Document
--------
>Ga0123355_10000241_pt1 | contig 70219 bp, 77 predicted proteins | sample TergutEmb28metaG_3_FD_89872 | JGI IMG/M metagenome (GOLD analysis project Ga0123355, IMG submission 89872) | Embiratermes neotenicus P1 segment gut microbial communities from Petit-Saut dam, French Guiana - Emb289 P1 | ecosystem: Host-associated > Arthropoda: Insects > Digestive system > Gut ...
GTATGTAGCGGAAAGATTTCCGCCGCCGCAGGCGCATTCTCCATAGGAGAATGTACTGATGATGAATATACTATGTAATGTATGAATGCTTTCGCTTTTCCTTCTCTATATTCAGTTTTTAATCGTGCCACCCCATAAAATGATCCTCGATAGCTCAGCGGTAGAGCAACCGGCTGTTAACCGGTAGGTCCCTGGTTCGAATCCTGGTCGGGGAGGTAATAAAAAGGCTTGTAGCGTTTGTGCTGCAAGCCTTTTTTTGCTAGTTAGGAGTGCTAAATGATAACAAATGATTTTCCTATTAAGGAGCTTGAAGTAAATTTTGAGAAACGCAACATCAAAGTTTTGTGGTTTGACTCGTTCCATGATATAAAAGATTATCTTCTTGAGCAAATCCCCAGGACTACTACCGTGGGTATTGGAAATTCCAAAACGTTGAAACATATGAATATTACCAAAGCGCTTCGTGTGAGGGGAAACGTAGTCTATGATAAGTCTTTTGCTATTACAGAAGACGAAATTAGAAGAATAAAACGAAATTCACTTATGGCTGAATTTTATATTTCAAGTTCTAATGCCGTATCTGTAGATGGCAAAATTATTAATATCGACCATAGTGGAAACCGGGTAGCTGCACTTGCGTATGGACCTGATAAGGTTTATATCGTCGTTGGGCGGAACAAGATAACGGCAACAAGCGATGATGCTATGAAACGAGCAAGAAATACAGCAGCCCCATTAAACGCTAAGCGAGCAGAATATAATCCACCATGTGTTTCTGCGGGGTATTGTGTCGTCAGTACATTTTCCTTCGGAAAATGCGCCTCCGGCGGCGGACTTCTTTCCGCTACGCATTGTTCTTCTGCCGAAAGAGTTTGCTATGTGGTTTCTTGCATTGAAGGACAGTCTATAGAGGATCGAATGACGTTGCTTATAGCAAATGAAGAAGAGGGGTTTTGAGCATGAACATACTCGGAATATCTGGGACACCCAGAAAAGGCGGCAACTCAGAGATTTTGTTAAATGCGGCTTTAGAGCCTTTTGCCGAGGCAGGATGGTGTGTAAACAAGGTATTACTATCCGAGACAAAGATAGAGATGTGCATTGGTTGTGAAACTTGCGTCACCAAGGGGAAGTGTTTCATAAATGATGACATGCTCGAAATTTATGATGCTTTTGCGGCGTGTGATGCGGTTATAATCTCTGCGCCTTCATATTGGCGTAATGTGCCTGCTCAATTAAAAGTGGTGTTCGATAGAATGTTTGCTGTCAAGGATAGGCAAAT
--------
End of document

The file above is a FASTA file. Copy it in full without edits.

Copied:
>Ga0123355_10000241_pt1 | contig 70219 bp, 77 predicted proteins | sample TergutEmb28metaG_3_FD_89872 | JGI IMG/M metagenome (GOLD analysis project Ga0123355, IMG submission 89872) | Embiratermes neotenicus P1 segment gut microbial communities from Petit-Saut dam, French Guiana - Emb289 P1 | ecosystem: Host-associated > Arthropoda: Insects > Digestive system > Gut ...
GTATGTAGCGGAAAGATTTCCGCCGCCGCAGGCGCATTCTCCATAGGAGAATGTACTGATGATGAATATACTATGTAATGTATGAATGCTTTCGCTTTTCCTTCTCTATATTCAGTTTTTAATCGTGCCACCCCATAAAATGATCCTCGATAGCTCAGCGGTAGAGCAACCGGCTGTTAACCGGTAGGTCCCTGGTTCGAATCCTGGTCGGGGAGGTAATAAAAAGGCTTGTAGCGTTTGTGCTGCAAGCCTTTTTTTGCTAGTTAGGAGTGCTAAATGATAACAAATGATTTTCCTATTAAGGAGCTTGAAGTAAATTTTGAGAAACGCAACATCAAAGTTTTGTGGTTTGACTCGTTCCATGATATAAAAGATTATCTTCTTGAGCAAATCCCCAGGACTACTACCGTGGGTATTGGAAATTCCAAAACGTTGAAACATATGAATATTACCAAAGCGCTTCGTGTGAGGGGAAACGTAGTCTATGATAAGTCTTTTGCTATTACAGAAGACGAAATTAGAAGAATAAAACGAAATTCACTTATGGCTGAATTTTATATTTCAAGTTCTAATGCCGTATCTGTAGATGGCAAAATTATTAATATCGACCATAGTGGAAACCGGGTAGCTGCACTTGCGTATGGACCTGATAAGGTTTATATCGTCGTTGGGCGGAACAAGATAACGGCAACAAGCGATGATGCTATGAAACGAGCAAGAAATACAGCAGCCCCATTAAACGCTAAGCGAGCAGAATATAATCCACCATGTGTTTCTGCGGGGTATTGTGTCGTCAGTACATTTTCCTTCGGAAAATGCGCCTCCGGCGGCGGACTTCTTTCCGCTACGCATTGTTCTTCTGCCGAAAGAGTTTGCTATGTGGTTTCTTGCATTGAAGGACAGTCTATAGAGGATCGAATGACGTTGCTTATAGCAAATGAAGAAGAGGGGTTTTGAGCATGAACATACTCGGAATATCTGGGACACCCAGAAAAGGCGGCAACTCAGAGATTTTGTTAAATGCGGCTTTAGAGCCTTTTGCCGAGGCAGGATGGTGTGTAAACAAGGTATTACTATCCGAGACAAAGATAGAGATGTGCATTGGTTGTGAAACTTGCGTCACCAAGGGGAAGTGTTTCATAAATGATGACATGCTCGAAATTTATGATGCTTTTGCGGCGTGTGATGCGGTTATAATCTCTGCGCCTTCATATTGGCGTAATGTGCCTGCTCAATTAAAAGTGGTGTTCGATAGAATGTTTGCTGTCAAGGATAGGCAAAT